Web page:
Monday, July 13, 2020
Home Opinion Synchronous vs. Asynchronous Learning

Synchronous vs. Asynchronous Learning

UCI faculty members are finding themselves educating students through Zoom due to the coronavirus. Despite Zoom’s meteoric rise in popularity, it is not an effective teaching tool in the midst of the coronavirus. The coronavirus is already presenting enormous challenges to college students on its own, and synchronous video lectures are only making these challenges worse. However, these difficulties can be remedied through an asynchronous learning format.

Students living in different time zones are attending lectures at inconvenient times. I initially enrolled in a 7:00 p.m. – 9:50 p.m. course and the professor did not provide recorded lectures or allow us to record. I am fortunate that I live in California, but what about other students living in other time zones? Central Daylight Time students are starting class at 9:00 p.m. and finishing at 11:50 p.m. Eastern Time students are starting at 10:00 p.m. and ending their day at 12:50 a.m. It is unfair to require them to be up later at night.

Additionally, not all students have privacy or a quiet room to watch lectures uninterrupted. I’ve often noticed family members in the background of students’ screens folding laundry, cleaning dishes, playing board games, talking or doing other activities. These activities are a constant distraction to online learning.

With asynchronous learning through the use of recorded lectures, students in different time zones can view recorded lectures during their relative day. Students in distracting environments would be able to rewind the lecture to portions they missed, and not worry about the video stream cutting in and out. Clearly, this method provides students with more flexibility and the means to succeed. It is vital, especially now, to provide students with as much support as possible.

Students have experienced extraordinary levels of difficulty recently. Many of us found ourselves having to leave campus to quarantine themselves. We had to suddenly learn to adapt to an online learning environment while also having to cope with our changing living situations. On top of this, some students may have found themselves unemployed or underemployed, especially considering that since the pandemic started, almost 17 million Americans have filed for unemployment

Faculty members have said they want to protect student’s privacy by maintaining a synchronous format, but this does not mean that they are restricted to Zoom. Faculty can protect student privacy by recording only themselves and posting it directly to their course’s Canvas page. Some faculty are already doing this — one of my professors records her lectures and uploads them into the course module. My fellow classmates and I have access to these videos 24 hours a day. Recorded lectures do not require professors to spend hours on Zoom during specific time periods, and it can help provide more flexibility to juggle other responsibilities. Furthermore, it is important to remember that professors are also adapting to changes brought on by the coronavirus, and flexibility could significantly benefit them and their families.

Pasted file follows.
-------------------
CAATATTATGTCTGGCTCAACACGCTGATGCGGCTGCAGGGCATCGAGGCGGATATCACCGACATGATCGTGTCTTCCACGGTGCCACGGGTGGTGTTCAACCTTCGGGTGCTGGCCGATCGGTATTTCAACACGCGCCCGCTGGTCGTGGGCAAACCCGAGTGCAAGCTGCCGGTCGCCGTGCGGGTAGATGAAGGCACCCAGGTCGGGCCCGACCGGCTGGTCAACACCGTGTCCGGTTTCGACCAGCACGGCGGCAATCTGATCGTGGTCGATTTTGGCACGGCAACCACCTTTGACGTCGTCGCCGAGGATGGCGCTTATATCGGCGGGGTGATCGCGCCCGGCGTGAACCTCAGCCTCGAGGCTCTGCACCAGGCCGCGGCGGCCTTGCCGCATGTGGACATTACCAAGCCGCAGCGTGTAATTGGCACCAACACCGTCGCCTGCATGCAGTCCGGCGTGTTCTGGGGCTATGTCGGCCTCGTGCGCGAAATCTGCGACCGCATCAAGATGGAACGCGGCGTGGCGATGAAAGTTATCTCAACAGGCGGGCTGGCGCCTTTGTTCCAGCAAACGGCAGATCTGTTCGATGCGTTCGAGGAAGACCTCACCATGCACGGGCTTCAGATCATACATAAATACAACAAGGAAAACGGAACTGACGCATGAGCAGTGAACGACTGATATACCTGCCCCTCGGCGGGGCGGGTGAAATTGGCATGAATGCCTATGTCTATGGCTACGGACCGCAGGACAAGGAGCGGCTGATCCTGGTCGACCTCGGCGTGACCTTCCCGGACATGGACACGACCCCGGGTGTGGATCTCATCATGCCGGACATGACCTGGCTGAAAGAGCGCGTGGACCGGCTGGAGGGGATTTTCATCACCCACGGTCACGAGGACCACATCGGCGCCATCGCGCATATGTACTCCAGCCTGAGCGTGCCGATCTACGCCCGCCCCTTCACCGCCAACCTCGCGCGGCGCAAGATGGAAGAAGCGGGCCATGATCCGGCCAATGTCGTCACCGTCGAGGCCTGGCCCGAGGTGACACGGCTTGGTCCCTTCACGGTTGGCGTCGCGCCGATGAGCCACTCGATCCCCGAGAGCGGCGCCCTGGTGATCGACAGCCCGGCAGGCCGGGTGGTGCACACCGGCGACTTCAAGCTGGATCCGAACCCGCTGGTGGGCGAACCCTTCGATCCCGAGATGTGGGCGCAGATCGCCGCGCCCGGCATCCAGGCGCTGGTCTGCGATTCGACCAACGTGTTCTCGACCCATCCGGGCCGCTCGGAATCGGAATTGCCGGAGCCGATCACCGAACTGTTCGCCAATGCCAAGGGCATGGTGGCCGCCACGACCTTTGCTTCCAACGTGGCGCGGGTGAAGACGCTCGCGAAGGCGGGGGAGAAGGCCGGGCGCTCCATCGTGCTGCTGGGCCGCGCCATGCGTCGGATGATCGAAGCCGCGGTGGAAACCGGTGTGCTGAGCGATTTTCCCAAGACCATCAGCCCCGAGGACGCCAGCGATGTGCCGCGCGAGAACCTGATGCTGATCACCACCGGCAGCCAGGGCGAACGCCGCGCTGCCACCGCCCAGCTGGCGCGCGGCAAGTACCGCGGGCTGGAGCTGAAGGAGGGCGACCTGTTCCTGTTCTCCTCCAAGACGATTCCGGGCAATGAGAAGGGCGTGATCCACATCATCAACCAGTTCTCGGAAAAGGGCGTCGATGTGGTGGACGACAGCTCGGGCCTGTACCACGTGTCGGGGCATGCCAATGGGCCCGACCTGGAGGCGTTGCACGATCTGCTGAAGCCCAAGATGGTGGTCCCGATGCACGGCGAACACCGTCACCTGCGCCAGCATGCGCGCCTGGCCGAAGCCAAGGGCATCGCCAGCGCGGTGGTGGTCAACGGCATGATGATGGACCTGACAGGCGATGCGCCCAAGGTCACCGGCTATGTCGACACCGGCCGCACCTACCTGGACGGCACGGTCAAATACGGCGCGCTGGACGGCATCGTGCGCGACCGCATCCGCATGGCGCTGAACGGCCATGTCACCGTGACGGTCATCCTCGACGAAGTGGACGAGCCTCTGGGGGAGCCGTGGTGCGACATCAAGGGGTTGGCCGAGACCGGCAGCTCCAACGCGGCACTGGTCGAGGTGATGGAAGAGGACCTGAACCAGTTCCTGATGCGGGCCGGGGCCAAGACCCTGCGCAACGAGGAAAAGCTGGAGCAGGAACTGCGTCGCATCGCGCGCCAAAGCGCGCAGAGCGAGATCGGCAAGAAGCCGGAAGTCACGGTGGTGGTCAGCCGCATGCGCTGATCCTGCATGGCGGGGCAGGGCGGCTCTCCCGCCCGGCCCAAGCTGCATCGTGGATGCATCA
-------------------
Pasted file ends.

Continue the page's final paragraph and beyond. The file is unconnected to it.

I believe faculty are doing the best they can to provide a quality education, but many are unaware of the hardships students are facing. In addition to professors transitioning to recorded lectures, students need to voice their concerns. How are professors supposed to know that students are struggling if they do not communicate with faculty? If students contact their professors and address their current academic obstacles, then professors might change their teaching format. As students, we should not only communicate our struggles but also our ideas because this could increase the quality of online education we receive.

Zoom is an effective tool for the synchronous format, but it is an obstacle for students who must face the challenges brought on by COVID-19.  However, for faculty to change their teaching methods, students need to make them aware of any academic barriers. Students and faculty must work together to establish a stronger and more successful online learning environment. Asynchronous classes can be the bridge that leads to this.

Thomas Solano is an Opinion Intern for the 2020 spring quarter. He can be reached at twsolano@uci.edu.